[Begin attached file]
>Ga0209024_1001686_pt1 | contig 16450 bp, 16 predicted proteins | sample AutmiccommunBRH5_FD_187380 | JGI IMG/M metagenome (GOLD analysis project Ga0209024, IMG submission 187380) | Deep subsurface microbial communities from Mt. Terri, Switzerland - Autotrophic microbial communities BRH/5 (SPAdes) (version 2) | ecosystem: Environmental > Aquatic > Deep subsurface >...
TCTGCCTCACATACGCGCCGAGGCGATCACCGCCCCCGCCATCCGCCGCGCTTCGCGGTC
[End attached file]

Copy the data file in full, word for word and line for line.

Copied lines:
>Ga0209024_1001686_pt1 | contig 16450 bp, 16 predicted proteins | sample AutmiccommunBRH5_FD_187380 | JGI IMG/M metagenome (GOLD analysis project Ga0209024, IMG submission 187380) | Deep subsurface microbial communities from Mt. Terri, Switzerland - Autotrophic microbial communities BRH/5 (SPAdes) (version 2) | ecosystem: Environmental > Aquatic > Deep subsurface >...
TCTGCCTCACATACGCGCCGAGGCGATCACCGCCCCCGCCATCCGCCGCGCTTCGCGGTC